Yutaka Kojima, MD, Kazuhiro Sakamoto, Professor, Yuichi Tomiki, MD, Michitoshi Goto, MD, Makoto Takahashi, MD, Hirohiko Kamiyama, MD, Kiichi Sugimoto, MD, Shun Ishiyama, MD, Koichiro Niwa, MD, Masaya Kawai, MD, Ryoichi Tsukamoto, MD, Shunsuke Motegi, MD, Yurika Makino, MD, Toshiaki Hagiwara, MD, Seiji Kawasaki, Professor, Yoshiaki Kajiyama, Professor, Tetsu Fukunaga, Professor. Juntendo University Faculty of Medicine
Introduction: Laparoscopic surgery has spread worldwide and become a standard procedure among many abdominal surgical fields. The incidence of postoperative adhesion, which is a typical postoperative complication, is considered low compared with that after laparotomy, but once complications develop, such as adhesion-induced intestinal obstruction and chronic abdominal pain, the low-invasiveness of laparoscopic surgery may decrease markedly. While we have previously used a sheet-type absorbable barrier to prevent adhesion, it requires a technique in many cases when it is applied in the abdominal cavity. In this study, we used a spray-type absorbable barrier, which is considered simple to apply, as an adhesion-preventing absorbable barrier following laparoscopic surgery.
Subjects and Methods: A spray-type absorbable barrier for prevention of adhesion (Ad Spray type L®) was applied to the dissected surface, port region, and beneath the small incised wound in 5 patients who underwent laparoscopic surgery of the large intestine after February 2017. The nozzle is long (334 mm in length) and the angle of the tip is adjustable to some extent, so that the spray could be applied easily to the target region, even in areas in which it would be difficult to secure a work space, by rotating the shaft and finely adjusting the angle of the tip. In order for the barrier to remain in the target region, this preparation must remain viscous after application.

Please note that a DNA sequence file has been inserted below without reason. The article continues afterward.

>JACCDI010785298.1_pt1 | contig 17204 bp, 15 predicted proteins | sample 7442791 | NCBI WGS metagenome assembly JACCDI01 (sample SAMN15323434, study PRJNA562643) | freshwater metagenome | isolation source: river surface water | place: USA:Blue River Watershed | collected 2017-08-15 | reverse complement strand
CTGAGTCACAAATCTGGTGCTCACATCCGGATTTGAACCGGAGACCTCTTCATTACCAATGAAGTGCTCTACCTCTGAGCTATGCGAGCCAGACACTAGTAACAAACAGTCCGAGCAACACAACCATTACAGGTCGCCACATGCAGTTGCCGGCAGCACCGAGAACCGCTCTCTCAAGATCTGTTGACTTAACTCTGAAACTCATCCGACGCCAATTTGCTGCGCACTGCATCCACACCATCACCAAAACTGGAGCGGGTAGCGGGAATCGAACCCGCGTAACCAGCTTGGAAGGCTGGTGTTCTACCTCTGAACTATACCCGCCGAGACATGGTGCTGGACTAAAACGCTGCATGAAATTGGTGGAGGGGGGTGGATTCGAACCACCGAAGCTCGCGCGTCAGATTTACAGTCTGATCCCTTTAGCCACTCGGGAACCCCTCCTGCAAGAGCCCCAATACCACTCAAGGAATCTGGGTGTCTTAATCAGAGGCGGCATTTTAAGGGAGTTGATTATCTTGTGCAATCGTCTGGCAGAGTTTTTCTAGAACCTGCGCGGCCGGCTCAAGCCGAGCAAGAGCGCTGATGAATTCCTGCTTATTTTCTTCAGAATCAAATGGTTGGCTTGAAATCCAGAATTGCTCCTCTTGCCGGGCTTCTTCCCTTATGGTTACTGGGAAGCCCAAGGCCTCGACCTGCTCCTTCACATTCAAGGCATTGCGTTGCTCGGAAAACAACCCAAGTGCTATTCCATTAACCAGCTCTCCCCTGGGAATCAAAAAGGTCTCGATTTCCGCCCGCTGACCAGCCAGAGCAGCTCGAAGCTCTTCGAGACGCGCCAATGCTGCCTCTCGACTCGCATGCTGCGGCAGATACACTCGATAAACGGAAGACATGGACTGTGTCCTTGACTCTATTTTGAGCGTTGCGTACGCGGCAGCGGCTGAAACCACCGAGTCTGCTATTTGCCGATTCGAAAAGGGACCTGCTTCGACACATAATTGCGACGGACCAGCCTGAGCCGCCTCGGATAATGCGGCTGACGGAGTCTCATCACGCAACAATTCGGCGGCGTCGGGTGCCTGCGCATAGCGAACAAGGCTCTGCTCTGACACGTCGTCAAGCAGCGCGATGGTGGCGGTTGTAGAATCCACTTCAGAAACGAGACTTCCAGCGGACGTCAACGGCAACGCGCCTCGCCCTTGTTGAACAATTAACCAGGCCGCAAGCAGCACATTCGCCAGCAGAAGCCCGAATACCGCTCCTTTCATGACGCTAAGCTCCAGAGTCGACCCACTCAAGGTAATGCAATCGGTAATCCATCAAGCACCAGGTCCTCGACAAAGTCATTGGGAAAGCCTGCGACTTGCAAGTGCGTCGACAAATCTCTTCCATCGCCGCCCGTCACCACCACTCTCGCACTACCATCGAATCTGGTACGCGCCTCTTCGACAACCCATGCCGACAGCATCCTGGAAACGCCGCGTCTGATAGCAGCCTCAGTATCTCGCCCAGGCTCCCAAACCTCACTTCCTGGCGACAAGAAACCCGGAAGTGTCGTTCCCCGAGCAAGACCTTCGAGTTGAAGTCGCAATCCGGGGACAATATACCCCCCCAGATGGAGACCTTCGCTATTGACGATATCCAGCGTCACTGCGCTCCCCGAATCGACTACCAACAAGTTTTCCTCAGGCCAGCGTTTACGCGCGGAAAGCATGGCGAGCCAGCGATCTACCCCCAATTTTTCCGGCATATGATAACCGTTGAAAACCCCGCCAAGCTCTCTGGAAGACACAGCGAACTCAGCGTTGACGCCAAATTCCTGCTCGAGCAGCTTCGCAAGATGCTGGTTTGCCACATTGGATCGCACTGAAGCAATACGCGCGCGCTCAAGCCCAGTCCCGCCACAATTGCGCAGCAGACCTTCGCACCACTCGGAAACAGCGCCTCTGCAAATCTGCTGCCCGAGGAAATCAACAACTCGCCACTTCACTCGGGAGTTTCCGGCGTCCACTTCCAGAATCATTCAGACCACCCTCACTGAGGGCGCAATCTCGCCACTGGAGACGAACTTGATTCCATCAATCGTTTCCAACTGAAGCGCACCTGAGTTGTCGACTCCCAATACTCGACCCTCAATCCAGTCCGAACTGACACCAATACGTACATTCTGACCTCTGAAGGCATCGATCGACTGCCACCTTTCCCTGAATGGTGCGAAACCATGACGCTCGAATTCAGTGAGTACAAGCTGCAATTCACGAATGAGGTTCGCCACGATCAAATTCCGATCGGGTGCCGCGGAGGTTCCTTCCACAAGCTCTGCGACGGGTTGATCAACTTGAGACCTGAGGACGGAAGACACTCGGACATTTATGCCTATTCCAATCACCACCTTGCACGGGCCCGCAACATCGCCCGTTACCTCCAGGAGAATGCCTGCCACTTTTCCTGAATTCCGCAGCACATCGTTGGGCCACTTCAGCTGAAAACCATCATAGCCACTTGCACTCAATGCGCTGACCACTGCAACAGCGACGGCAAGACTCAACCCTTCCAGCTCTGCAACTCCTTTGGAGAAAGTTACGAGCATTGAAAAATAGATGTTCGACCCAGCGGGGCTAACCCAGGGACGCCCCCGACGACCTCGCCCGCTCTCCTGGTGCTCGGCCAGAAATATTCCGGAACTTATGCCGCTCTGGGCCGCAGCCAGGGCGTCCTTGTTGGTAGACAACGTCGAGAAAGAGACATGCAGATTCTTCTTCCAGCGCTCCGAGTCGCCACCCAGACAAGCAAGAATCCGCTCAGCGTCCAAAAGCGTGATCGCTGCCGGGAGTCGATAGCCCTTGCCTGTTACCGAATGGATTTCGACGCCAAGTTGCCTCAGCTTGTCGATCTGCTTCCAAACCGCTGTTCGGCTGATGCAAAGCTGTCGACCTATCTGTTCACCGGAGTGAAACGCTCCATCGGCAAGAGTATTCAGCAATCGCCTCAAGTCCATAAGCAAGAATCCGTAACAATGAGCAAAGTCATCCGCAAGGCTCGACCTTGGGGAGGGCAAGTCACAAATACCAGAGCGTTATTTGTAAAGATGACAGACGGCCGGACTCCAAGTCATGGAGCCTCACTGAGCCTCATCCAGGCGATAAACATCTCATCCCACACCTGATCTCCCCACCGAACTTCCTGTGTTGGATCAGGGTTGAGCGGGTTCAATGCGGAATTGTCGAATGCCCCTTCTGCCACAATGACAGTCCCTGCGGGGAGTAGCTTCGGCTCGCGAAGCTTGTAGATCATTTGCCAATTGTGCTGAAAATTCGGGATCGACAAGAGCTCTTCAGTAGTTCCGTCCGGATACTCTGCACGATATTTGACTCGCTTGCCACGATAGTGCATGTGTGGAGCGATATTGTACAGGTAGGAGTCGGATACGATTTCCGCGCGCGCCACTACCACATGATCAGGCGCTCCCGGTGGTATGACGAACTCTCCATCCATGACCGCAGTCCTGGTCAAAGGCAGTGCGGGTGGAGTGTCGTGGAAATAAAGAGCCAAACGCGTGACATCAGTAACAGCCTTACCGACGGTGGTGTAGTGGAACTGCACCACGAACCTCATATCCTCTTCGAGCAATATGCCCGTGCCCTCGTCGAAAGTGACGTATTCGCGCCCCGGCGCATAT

Discussion: Approaches for the insertion and affixing of a conventional sheet-type absorbable barrier for the prevention of adhesion has been reported previously by various researchers. The adhesion-preventing absorbable barrier used in this study was a spray type with a long nozzle, which may have been useful because it made the laparoscopic application easy. However, its application requires some experience and time for preparation compared with the use of the sheet type, which could be disadvantageous. Further accumulation of cases, including evaluation of prevention of adhesion after use of the adhesion-preventing absorbable barrier may be necessary.
Presented at the SAGES 2017 Annual Meeting in Houston, TX.
Abstract ID: 86646
Program Number: P494
Presentation Session: iPoster Session (Non CME)
Presentation Type: Poster